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Election 2019: Toronto parents want more child care commitments from federal parties

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Bingley, Matthew
Publication Date: 
26 Sep 2019


With the highest child care costs in the country, Toronto parents, politicians, and policy makers are watching closely at what the federal parties could offer to make raising a family a little more affordable.

Every federal party, aside from the Conservatives, have offered some form of child care coverage in their platforms. Both the NDP and Greens are pitching massive investments into a national child care program, while the Liberals are offering to lowering fees for parents by 10 per cent. 

But two parents speaking with Global News said none of the parties have provided enough to tackle the high costs associated with child care.

Patricia Au said she wasn’t able to find a daycare space for her oldest child until she was much older. Now, she and her husband pay more than $1,000 per month for their 3-year-old. All while knowing life will soon get much more expensive.

“A plan to get more spots, as well as to help parents to make it more affordable, I think, is going to be really key,” she said.

Katy James agrees that the issue isn’t being taken seriously enough during the campaign. After trying desperately to find a daycare spot for her child, she and her husband accepted one despite being in a difficult financial arrangement.

“I still didn’t have a job to go back to” said James, “these spots are coveted so it would be crazy to turn it down.”

Whether the parties live up to what they promise is another matter according to James. “There’s really not a lot to hang your hat on as a Canadian” she said.

James isn’t alone in her desire to see federal leaders lead the charge on subsidized child care. City Councillor Mike Layton thinks it’s the best way to ensure families in Toronto can get spaces they can afford.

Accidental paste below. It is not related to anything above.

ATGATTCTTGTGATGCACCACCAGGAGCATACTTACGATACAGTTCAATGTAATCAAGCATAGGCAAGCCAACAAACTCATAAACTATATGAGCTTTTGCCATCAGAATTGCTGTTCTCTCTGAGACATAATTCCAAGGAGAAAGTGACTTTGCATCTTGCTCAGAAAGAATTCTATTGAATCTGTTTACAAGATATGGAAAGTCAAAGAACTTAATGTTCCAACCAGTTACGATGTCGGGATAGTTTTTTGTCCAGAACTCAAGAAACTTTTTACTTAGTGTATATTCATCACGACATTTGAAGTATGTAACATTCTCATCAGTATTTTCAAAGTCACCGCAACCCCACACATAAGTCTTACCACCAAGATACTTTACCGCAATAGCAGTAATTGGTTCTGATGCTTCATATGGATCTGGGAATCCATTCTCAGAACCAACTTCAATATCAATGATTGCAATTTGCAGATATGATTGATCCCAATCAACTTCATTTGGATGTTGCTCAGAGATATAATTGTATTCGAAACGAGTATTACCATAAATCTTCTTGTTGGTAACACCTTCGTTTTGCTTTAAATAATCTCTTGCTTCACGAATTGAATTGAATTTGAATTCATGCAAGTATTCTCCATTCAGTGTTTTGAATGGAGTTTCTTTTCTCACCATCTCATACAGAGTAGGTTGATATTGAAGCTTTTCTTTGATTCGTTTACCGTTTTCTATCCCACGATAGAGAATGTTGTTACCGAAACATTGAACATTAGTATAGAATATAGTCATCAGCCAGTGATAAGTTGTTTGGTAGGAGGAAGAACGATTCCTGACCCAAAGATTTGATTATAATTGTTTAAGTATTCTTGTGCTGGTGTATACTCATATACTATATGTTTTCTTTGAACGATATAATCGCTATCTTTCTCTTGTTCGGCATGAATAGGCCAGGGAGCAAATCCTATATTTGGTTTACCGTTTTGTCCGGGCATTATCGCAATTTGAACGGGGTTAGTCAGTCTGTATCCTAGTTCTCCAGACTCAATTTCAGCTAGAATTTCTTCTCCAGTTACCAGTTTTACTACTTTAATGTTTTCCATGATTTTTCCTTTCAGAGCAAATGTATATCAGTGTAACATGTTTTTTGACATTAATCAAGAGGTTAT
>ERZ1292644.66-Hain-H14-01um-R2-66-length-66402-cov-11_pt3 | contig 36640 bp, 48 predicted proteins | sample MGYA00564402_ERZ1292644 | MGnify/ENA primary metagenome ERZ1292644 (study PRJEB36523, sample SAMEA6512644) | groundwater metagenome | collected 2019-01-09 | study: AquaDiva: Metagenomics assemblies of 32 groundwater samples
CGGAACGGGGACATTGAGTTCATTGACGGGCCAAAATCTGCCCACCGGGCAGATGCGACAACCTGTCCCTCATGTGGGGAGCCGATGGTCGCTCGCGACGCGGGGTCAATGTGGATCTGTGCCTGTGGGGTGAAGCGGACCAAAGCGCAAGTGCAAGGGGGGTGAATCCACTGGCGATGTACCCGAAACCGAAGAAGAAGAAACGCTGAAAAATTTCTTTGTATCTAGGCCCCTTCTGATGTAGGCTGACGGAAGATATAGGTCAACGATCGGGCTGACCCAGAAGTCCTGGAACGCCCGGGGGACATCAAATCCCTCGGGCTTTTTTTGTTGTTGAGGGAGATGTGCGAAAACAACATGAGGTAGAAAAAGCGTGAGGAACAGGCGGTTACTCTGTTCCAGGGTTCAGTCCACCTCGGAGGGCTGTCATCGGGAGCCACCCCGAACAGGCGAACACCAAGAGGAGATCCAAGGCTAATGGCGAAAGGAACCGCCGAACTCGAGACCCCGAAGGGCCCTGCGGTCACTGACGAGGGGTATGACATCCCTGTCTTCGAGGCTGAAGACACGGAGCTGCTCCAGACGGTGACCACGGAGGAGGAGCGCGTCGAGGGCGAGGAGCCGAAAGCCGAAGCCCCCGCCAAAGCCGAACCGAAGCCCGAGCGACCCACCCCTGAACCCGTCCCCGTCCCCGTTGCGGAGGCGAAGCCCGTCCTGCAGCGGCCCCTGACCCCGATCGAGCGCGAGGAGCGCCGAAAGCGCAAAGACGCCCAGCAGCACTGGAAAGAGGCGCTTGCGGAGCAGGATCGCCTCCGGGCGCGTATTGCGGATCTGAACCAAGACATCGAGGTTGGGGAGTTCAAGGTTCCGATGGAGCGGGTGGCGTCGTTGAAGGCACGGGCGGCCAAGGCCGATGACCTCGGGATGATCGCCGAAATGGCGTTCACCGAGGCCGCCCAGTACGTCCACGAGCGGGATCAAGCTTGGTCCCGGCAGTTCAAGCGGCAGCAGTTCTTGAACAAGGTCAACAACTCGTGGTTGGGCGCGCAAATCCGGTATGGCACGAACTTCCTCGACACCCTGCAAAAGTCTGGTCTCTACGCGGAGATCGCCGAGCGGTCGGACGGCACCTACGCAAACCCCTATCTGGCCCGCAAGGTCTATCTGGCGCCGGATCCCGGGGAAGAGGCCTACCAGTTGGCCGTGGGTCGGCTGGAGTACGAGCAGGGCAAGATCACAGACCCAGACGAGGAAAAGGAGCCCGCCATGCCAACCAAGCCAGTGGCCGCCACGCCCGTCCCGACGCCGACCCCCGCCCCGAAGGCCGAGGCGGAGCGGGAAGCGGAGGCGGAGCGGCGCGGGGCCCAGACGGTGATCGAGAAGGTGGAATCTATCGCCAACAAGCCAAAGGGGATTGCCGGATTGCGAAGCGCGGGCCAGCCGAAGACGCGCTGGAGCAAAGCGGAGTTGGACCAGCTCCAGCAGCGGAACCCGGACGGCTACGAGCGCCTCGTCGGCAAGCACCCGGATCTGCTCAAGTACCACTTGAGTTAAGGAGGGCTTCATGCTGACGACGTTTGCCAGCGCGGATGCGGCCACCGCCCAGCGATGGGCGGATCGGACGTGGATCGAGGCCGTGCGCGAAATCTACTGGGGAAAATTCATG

“For those that are struggling the most, we don’t have the subsidies in place for them to access” said Layton. He would like to see the next government pave the way for subsidized program like the Quebec’s. Parents there pay between $8.05 and $21.95 a day for their first child, depending on their yearly income.

On top of paying for their monthly rent, James and her husband pay about $1,700 a month for full-time daycare for their 18-month-old daughter. It’s this financial strain that has her leaning towards supporting a universal child care system.

“It definitely takes a chunk out of our monthly income,” said Au, “soon we’ll have two kids in daycare.”

Au thinks providing more child care spaces will help parents return to the workforce.

Along with promising 250,000 more daycare spaces, the Liberal Party’s platform includes establishing a position to begin creating a national child care system.

But child care expert Martha Friendly said even with the stronger policies present in some of the platforms, establishing a strong child care system will take a long period of time. Friendly has been researching child care for around 50 years and said it won’t be something that is established overnight.

“In the Liberals, the NDP, and the Green platforms that there is a recognition about actually doing the work of building a system over time” said Friendly.

Friendly said it would take about a decade to properly establish a child care system in the country that mirrors those that are the envy of other countries.

“It’s not like some magical thing that tomorrow every single person would be able to walk up to a child care door” she said.

Despite the time, effort, and political will needed to establish a universal child care program, Friendly said it has its merits. “Children benefit from good child care and not poor child care and women need equality” she said.

Entered Date: 
2 Oct 2019
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